Format: VHSs from Freeport Library through interlibrary loan on big ol’ television.
Most people in our society are experienced moviegoers. We’re aware of typical movie conventions and what to expect. We learn quickly what particular shots mean—what it means when we’re shown something in slow motion, or what a particular close-up means in the contexts of a film. Many of these conventions came from the earliest films, and many of these conventions were created by a handful of specific directors. Abel Gance was one of those truly innovative men behind the camera, and he showcases his innovative style in Napoleon.
This is not a film to watch lightly. There’s a lot going on here, as well as more than a dozen different cuts of the film. The one I found was the four-hour version. Evidently the original version of the film stretched to something longer than six hours, and there’s supposed to be a five-hour version considered fairly definitive. However, the four-hour version was all I could locate, and it’ll have to be definitive enough for our purposes here.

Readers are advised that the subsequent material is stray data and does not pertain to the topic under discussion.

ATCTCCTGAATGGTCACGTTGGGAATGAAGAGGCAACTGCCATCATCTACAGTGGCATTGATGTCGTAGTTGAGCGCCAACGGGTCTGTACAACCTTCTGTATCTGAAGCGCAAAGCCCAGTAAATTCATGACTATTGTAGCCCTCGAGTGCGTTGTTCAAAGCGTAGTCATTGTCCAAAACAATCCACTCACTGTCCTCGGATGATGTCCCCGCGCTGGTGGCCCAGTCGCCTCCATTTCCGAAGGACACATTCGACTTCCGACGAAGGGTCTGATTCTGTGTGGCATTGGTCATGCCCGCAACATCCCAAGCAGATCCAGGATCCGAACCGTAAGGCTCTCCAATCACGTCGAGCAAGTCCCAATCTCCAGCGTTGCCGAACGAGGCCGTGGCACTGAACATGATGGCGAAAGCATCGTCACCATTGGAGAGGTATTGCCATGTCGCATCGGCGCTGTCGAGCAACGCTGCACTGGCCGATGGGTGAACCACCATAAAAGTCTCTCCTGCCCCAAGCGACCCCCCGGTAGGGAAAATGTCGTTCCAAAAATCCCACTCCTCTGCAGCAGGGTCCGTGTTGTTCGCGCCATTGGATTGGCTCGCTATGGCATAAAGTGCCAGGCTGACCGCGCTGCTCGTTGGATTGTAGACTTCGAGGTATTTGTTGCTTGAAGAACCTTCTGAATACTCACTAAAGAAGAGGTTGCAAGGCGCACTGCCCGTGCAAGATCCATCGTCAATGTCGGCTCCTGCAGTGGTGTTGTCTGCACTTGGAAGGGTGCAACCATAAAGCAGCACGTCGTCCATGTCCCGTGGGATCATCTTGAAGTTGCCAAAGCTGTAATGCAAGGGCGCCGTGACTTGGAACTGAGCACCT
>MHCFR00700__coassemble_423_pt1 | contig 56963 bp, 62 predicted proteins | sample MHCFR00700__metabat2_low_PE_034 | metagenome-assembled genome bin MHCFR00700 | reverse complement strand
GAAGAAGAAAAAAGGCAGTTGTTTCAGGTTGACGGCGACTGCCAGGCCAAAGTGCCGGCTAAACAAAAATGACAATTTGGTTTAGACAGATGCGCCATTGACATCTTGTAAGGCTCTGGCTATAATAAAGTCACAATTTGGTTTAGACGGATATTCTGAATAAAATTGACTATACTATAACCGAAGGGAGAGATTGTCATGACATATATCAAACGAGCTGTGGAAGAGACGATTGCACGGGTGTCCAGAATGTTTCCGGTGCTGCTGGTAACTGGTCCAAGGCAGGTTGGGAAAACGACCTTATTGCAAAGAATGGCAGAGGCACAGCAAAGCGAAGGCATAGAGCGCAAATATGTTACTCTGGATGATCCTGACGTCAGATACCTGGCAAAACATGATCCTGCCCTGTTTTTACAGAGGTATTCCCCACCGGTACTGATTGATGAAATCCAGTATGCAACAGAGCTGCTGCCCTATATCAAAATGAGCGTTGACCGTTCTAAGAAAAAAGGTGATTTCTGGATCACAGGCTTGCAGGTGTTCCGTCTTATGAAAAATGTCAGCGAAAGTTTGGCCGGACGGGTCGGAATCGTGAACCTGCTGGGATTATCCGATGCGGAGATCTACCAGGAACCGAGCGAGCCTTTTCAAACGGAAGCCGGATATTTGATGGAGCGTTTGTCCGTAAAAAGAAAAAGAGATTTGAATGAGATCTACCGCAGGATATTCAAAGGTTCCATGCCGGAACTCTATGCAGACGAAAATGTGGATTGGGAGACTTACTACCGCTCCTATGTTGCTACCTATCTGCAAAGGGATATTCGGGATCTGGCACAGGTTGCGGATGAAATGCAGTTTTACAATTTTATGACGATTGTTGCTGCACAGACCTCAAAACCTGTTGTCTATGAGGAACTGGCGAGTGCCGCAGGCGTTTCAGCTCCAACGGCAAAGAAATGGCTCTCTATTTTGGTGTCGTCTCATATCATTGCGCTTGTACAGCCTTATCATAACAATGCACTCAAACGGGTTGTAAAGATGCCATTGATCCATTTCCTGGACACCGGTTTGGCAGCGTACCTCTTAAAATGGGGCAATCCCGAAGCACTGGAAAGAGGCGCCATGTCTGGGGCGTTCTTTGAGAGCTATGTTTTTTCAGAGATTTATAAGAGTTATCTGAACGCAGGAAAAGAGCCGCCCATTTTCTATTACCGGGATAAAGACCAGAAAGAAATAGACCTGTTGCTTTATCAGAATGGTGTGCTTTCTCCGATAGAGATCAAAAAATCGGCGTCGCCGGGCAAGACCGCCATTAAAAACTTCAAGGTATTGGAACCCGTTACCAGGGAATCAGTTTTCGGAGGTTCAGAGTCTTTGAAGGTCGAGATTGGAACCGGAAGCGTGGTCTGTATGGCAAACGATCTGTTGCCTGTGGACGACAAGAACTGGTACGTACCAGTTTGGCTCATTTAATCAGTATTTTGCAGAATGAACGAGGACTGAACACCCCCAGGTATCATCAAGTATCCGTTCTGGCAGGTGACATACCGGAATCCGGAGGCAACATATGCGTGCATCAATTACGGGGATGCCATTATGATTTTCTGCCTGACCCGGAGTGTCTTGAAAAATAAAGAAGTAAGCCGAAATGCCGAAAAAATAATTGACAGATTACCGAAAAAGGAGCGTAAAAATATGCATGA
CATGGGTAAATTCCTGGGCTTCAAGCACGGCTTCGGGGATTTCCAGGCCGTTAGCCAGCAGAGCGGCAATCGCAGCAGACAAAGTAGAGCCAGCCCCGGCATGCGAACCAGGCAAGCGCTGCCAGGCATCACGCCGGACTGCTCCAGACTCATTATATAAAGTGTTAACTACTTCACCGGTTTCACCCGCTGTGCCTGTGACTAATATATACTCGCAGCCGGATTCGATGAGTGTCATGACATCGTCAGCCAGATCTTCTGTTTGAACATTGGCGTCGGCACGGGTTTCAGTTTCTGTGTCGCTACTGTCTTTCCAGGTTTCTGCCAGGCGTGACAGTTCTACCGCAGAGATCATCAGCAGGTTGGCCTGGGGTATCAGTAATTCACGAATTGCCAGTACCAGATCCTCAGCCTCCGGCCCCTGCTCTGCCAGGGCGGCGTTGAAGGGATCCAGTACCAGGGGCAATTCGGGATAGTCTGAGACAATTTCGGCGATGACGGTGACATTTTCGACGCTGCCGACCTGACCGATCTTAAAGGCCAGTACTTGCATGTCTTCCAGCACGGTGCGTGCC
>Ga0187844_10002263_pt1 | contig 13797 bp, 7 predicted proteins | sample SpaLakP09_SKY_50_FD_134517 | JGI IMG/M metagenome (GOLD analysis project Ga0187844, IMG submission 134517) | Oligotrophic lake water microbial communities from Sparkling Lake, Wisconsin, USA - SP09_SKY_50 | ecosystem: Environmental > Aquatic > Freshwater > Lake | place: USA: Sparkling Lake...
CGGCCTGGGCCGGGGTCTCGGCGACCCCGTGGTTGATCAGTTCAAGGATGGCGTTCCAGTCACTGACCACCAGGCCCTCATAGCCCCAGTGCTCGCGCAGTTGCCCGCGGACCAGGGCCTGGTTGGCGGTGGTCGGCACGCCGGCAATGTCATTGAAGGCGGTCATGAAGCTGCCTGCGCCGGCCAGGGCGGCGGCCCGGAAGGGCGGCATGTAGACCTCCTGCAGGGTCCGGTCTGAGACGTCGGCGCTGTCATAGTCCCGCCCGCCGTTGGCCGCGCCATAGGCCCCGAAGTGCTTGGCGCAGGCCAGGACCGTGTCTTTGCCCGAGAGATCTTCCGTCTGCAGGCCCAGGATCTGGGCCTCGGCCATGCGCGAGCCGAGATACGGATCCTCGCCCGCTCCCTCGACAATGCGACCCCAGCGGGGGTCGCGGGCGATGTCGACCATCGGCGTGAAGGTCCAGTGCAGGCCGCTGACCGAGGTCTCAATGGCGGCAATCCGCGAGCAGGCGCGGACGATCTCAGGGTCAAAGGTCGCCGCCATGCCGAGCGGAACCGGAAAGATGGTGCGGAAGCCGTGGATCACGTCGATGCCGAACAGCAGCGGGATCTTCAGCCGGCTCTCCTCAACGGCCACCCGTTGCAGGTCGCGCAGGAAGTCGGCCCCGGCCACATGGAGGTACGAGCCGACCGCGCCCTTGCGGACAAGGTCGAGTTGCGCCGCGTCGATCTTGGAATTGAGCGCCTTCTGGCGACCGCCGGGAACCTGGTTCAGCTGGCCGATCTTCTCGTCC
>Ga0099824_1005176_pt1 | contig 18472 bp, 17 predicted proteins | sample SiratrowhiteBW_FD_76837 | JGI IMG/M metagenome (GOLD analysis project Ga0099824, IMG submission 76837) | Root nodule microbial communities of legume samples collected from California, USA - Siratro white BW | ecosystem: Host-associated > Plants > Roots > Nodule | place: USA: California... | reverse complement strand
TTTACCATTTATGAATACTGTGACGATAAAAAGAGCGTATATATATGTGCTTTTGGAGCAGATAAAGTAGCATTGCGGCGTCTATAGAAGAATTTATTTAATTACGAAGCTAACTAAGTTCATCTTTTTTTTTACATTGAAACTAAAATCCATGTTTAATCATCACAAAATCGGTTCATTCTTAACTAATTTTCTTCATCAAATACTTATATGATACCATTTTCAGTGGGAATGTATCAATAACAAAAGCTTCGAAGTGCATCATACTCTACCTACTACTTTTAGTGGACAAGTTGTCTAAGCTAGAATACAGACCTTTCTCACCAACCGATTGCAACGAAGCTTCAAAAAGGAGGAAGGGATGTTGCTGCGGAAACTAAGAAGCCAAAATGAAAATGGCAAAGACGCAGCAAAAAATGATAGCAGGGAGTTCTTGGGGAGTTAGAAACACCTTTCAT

I have no idea what is contained in the hour or two I didn’t get to see, but the four hours on the two tapes I watched had plenty worthy of comment. If nothing else, Gance was an innovator and stylist as important (or far more important) than D.W. Griffith. As a real benefit here, Gance is also a much better storyteller than Griffith, or at least tells more interesting stories.
Napoleon, as the title indicates, is something of a biopic of Napoleon Bonaparte (Albert Dieudonne). It stops short of true biopic status, though, because it doesn’t come close to covering the man’s entire life or military career. It covers Bonaparte’s life as a child (Vladimir Roudenko), his early military career, the time of the French Revolution and the Reign of Terror and Bonaparte’s Italian campaign. We don’t see him crown himself Emperor, we don’t see his eventual exile, or his death. What’s here is sort of a career highlight film, a “best-of,” if you will.